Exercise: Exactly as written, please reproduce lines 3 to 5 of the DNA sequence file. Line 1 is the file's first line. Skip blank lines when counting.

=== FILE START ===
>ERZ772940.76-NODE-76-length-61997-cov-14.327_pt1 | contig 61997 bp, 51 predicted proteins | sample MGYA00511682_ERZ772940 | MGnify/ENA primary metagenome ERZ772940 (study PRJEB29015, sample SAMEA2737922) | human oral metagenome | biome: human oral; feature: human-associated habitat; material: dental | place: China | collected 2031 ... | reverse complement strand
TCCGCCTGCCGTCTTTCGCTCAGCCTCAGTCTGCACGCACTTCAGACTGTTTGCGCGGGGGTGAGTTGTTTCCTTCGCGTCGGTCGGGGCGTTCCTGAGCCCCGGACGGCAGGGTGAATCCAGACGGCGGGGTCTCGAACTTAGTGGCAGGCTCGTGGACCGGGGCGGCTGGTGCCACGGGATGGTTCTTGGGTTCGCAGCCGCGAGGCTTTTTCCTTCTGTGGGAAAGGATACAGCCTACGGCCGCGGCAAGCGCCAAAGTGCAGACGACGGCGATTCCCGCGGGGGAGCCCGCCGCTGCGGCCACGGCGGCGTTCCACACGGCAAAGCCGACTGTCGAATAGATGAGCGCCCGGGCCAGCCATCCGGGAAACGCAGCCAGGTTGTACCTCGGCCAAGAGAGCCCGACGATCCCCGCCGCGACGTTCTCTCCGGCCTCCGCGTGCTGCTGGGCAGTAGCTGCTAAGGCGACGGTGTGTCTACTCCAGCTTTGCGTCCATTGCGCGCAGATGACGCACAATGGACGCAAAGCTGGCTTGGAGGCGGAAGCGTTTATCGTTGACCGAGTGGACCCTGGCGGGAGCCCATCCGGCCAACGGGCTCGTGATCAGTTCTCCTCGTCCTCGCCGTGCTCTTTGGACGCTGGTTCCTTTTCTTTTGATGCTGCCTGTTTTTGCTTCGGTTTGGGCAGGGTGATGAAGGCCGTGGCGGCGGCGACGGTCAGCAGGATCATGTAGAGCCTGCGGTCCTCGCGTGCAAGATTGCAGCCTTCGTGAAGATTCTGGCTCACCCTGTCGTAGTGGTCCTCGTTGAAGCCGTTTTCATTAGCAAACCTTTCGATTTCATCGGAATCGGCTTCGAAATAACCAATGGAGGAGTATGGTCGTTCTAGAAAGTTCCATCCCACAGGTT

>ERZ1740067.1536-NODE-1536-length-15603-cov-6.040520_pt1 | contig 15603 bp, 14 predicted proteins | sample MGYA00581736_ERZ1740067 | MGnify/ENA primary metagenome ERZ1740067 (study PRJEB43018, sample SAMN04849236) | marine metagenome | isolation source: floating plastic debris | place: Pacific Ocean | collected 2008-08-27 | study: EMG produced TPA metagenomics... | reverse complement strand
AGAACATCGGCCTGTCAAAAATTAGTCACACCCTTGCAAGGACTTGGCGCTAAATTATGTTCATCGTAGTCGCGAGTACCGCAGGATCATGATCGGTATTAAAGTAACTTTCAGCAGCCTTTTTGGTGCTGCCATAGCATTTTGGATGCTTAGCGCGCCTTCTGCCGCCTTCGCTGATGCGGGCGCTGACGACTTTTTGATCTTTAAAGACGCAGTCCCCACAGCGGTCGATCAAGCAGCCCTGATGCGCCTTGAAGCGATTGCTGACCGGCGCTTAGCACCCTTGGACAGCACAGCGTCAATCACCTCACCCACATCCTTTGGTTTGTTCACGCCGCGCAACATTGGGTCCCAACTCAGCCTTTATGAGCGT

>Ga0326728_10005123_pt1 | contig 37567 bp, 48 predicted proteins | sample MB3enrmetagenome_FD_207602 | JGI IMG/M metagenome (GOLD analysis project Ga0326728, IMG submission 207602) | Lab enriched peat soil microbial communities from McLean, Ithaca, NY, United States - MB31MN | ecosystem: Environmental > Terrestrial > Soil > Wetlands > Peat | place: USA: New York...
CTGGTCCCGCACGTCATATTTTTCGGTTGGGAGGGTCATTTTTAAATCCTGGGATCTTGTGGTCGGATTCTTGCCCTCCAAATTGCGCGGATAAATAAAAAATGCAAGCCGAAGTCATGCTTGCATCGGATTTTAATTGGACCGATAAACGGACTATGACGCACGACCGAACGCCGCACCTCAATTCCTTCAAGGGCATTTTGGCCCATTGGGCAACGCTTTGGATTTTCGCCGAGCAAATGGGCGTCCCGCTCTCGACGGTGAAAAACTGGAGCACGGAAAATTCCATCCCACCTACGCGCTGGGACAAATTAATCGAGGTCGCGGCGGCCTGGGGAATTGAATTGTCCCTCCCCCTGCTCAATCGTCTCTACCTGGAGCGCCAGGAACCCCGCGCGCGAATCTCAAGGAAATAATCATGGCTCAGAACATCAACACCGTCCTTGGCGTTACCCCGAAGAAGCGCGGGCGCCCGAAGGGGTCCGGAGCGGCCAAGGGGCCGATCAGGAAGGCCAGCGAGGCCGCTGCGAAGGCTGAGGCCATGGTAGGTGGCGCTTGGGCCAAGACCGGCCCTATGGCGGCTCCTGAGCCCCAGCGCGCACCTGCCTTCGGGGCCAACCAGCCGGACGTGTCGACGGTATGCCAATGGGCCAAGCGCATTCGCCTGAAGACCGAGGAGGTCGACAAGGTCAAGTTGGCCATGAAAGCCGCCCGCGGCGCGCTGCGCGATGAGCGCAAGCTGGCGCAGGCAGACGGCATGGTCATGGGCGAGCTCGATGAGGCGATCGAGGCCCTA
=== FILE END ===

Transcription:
>ERZ1740067.1536-NODE-1536-length-15603-cov-6.040520_pt1 | contig 15603 bp, 14 predicted proteins | sample MGYA00581736_ERZ1740067 | MGnify/ENA primary metagenome ERZ1740067 (study PRJEB43018, sample SAMN04849236) | marine metagenome | isolation source: floating plastic debris | place: Pacific Ocean | collected 2008-08-27 | study: EMG produced TPA metagenomics... | reverse complement strand
AGAACATCGGCCTGTCAAAAATTAGTCACACCCTTGCAAGGACTTGGCGCTAAATTATGTTCATCGTAGTCGCGAGTACCGCAGGATCATGATCGGTATTAAAGTAACTTTCAGCAGCCTTTTTGGTGCTGCCATAGCATTTTGGATGCTTAGCGCGCCTTCTGCCGCCTTCGCTGATGCGGGCGCTGACGACTTTTTGATCTTTAAAGACGCAGTCCCCACAGCGGTCGATCAAGCAGCCCTGATGCGCCTTGAAGCGATTGCTGACCGGCGCTTAGCACCCTTGGACAGCACAGCGTCAATCACCTCACCCACATCCTTTGGTTTGTTCACGCCGCGCAACATTGGGTCCCAACTCAGCCTTTATGAGCGT

>Ga0326728_10005123_pt1 | contig 37567 bp, 48 predicted proteins | sample MB3enrmetagenome_FD_207602 | JGI IMG/M metagenome (GOLD analysis project Ga0326728, IMG submission 207602) | Lab enriched peat soil microbial communities from McLean, Ithaca, NY, United States - MB31MN | ecosystem: Environmental > Terrestrial > Soil > Wetlands > Peat | place: USA: New York...